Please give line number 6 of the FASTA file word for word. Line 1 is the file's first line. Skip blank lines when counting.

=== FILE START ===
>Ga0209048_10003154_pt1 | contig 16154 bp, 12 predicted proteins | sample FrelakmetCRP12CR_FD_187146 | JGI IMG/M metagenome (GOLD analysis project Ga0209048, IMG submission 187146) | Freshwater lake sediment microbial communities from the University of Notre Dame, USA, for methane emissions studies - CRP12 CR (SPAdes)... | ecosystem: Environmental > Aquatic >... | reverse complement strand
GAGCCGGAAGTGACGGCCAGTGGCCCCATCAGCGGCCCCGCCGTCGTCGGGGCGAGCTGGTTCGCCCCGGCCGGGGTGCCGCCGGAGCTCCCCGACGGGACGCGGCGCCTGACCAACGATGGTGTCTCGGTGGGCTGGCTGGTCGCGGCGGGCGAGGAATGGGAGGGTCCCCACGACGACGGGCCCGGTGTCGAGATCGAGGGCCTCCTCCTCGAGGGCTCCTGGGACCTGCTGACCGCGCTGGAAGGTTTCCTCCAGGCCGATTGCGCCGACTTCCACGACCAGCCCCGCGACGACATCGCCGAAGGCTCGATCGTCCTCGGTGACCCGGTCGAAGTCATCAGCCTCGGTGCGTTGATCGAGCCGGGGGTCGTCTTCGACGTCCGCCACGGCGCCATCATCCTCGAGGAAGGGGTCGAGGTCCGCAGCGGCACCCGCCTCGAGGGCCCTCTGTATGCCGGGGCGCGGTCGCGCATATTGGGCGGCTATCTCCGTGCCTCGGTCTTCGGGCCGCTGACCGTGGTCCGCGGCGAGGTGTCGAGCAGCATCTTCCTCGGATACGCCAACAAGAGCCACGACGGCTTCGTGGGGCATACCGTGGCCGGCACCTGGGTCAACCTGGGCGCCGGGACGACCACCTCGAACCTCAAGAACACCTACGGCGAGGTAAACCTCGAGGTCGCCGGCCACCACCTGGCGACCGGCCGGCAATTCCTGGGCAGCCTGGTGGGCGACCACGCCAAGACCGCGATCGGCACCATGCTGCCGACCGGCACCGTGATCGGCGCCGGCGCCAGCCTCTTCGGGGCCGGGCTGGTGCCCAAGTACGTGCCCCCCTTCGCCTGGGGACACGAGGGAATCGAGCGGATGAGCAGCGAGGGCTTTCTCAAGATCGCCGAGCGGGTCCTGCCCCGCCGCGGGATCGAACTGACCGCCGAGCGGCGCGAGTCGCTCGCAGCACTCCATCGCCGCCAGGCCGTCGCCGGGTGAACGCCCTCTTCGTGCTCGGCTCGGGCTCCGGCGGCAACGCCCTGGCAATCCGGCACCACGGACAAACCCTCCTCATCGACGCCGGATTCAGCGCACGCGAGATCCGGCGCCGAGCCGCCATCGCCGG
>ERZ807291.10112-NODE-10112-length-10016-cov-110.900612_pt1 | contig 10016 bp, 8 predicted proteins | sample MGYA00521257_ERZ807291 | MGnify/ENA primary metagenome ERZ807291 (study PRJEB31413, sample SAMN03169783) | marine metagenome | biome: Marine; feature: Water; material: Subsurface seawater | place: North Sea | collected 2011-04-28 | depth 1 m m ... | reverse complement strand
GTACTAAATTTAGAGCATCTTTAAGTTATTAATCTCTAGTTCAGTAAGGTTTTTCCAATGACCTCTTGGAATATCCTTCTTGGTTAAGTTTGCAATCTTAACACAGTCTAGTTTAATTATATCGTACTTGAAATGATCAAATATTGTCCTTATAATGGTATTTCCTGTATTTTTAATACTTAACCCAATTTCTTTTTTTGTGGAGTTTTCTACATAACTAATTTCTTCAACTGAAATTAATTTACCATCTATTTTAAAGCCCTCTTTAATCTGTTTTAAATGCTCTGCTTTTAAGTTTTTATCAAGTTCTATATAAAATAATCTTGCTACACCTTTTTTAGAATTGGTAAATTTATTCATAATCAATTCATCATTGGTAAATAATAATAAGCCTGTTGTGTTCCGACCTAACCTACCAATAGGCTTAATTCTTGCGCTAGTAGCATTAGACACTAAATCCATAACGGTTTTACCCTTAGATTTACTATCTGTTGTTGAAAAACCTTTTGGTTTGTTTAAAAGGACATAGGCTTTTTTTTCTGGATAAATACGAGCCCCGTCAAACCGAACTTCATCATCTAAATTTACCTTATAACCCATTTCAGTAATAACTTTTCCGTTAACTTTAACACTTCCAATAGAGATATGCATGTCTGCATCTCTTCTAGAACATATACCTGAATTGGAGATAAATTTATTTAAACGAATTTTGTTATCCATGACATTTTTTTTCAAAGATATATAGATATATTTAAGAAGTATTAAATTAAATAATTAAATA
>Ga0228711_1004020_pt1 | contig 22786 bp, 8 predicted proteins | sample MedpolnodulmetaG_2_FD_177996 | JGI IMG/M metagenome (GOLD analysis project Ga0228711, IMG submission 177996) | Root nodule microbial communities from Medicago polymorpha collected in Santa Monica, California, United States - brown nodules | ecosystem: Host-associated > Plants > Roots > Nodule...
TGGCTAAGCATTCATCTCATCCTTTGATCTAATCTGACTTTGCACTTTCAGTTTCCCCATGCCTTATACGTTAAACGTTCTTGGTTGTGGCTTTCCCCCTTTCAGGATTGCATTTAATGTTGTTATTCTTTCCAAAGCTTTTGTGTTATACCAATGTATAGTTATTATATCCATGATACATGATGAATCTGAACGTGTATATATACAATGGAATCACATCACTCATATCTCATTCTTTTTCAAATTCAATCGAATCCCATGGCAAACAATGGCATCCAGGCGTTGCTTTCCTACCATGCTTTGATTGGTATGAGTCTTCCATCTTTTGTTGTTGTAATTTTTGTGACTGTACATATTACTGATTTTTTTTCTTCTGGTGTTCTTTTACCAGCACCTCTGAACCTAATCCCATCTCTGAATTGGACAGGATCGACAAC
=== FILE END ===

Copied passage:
TGGCTAAGCATTCATCTCATCCTTTGATCTAATCTGACTTTGCACTTTCAGTTTCCCCATGCCTTATACGTTAAACGTTCTTGGTTGTGGCTTTCCCCCTTTCAGGATTGCATTTAATGTTGTTATTCTTTCCAAAGCTTTTGTGTTATACCAATGTATAGTTATTATATCCATGATACATGATGAATCTGAACGTGTATATATACAATGGAATCACATCACTCATATCTCATTCTTTTTCAAATTCAATCGAATCCCATGGCAAACAATGGCATCCAGGCGTTGCTTTCCTACCATGCTTTGATTGGTATGAGTCTTCCATCTTTTGTTGTTGTAATTTTTGTGACTGTACATATTACTGATTTTTTTTCTTCTGGTGTTCTTTTACCAGCACCTCTGAACCTAATCCCATCTCTGAATTGGACAGGATCGACAAC